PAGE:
Book Summary: “The Knowledge Illusion” by Sloman and Fernback

Book Review

Title: The Knowledge Illusion: Why We Never Think Alone
Author: Steven Sloman and Philip Fernbach
Scope: 4.5 stars
Readability: 4.5 stars
My personal rating: 5 stars
See more on my book rating system.

If you enjoy this summary, please support the author by buying the book.

Topic of Book

The role of knowledge, both personal and collective, in society.

Key Take-aways

  • Individuals believe that they know far more knowledge than they actually do. Ignorance is the natural state of human beings.
  • Individuals rarely understand the technologies they use every day, but their brain maintains the illusion that they do.
  • Individuals rely far more on the collective knowledge than their own personal knowledge.
  • Our ignorance and division of cognitive labor is critical to our survival, because it allows us to act on limited information. But it becomes dangerous when people surround themselves with others who agree with each other. This is most common in political ideologies.

Important Quotes from Book

“The human mind is not like a desktop computer, designed to hold reams of information. The mind is a flexible problem solver that evolved to extract only the most useful information to guide decisions in new situations. As a consequence, individuals store very little detailed information about the world in their heads. In that sense, people are like bees and society a beehive: Our intelligence resides not in individual brains but in the collective mind. To function, individuals rely not only on knowledge stored within our skulls but also on knowledge stored elsewhere: in our bodies, in the environment, and especially in other people. When you put it all together, human thought is incredibly impressive. But it is a product of a community, not of any individual alone.”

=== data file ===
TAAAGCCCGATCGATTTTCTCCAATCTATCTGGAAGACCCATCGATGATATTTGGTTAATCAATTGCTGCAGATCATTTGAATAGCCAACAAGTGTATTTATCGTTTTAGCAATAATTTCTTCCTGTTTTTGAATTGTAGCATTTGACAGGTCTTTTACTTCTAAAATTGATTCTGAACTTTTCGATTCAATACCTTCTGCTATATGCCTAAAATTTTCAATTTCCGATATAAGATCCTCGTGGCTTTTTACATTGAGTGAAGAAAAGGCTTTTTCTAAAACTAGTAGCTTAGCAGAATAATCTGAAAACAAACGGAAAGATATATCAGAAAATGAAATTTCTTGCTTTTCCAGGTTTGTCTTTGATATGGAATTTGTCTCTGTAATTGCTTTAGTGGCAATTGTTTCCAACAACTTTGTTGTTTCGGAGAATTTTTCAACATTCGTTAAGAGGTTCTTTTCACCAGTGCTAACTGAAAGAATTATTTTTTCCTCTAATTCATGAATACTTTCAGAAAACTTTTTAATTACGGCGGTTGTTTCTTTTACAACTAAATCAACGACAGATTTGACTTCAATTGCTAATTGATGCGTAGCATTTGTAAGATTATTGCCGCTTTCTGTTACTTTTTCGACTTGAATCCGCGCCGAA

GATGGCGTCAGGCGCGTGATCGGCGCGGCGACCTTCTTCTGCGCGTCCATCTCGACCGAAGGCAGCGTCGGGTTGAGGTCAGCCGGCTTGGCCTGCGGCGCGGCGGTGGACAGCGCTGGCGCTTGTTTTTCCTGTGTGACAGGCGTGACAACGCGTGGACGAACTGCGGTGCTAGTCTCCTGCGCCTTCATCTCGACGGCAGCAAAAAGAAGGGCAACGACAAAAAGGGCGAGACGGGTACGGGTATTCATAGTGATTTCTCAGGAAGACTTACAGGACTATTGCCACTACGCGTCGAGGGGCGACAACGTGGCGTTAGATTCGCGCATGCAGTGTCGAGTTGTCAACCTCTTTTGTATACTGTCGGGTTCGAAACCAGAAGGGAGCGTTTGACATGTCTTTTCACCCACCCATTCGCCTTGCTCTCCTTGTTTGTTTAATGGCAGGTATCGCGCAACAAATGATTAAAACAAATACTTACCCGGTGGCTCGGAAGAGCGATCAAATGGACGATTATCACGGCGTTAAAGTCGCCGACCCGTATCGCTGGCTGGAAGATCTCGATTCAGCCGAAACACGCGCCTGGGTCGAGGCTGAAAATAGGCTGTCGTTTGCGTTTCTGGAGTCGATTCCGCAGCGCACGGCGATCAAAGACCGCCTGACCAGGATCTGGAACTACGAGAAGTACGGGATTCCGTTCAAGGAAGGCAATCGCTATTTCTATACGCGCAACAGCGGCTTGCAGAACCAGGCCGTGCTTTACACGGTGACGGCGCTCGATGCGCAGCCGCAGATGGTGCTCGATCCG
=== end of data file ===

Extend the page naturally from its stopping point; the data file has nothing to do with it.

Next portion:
“Most things are complicated, even things that seem simple.”

 “Take a minute and try to explain what happens when you flush a toilet.”

“Our point is not that people are ignorant. It’s that people are more ignorant than they think they are. We all suffer, to a greater or lesser extent, from an illusion of understanding, an illusion that we understand how things work when in fact our understanding is meager.”

“We can’t possibly understand everything, and the sane among us don’t even try. We rely on abstract knowledge, vague and unanalyzed.”

“Thought is masterful at extracting only what it needs and filtering out everything else.”

 “The secret to our success is that we live in a world in which knowledge is all around us. It is in the things we make, in our bodies and workspaces, and in other people. We live in a community of knowledge.

We have access to huge amounts of knowledge that sit in other people’s heads: We have our friends and family who each have their little domains of expertise.”

“Our minds need to be designed to treat information that resides in the external environment as continuous with the information that resides in our brains. Human beings sometimes underestimate how much they don’t know, but we do remarkably well overall. That we do is one of evolution’s greatest achievements.”

“We live under the knowledge illusion because we fail to draw an accurate line between what is inside and outside our heads. And we fail because there is no sharp line. So we frequently don’t know what we don’t know.”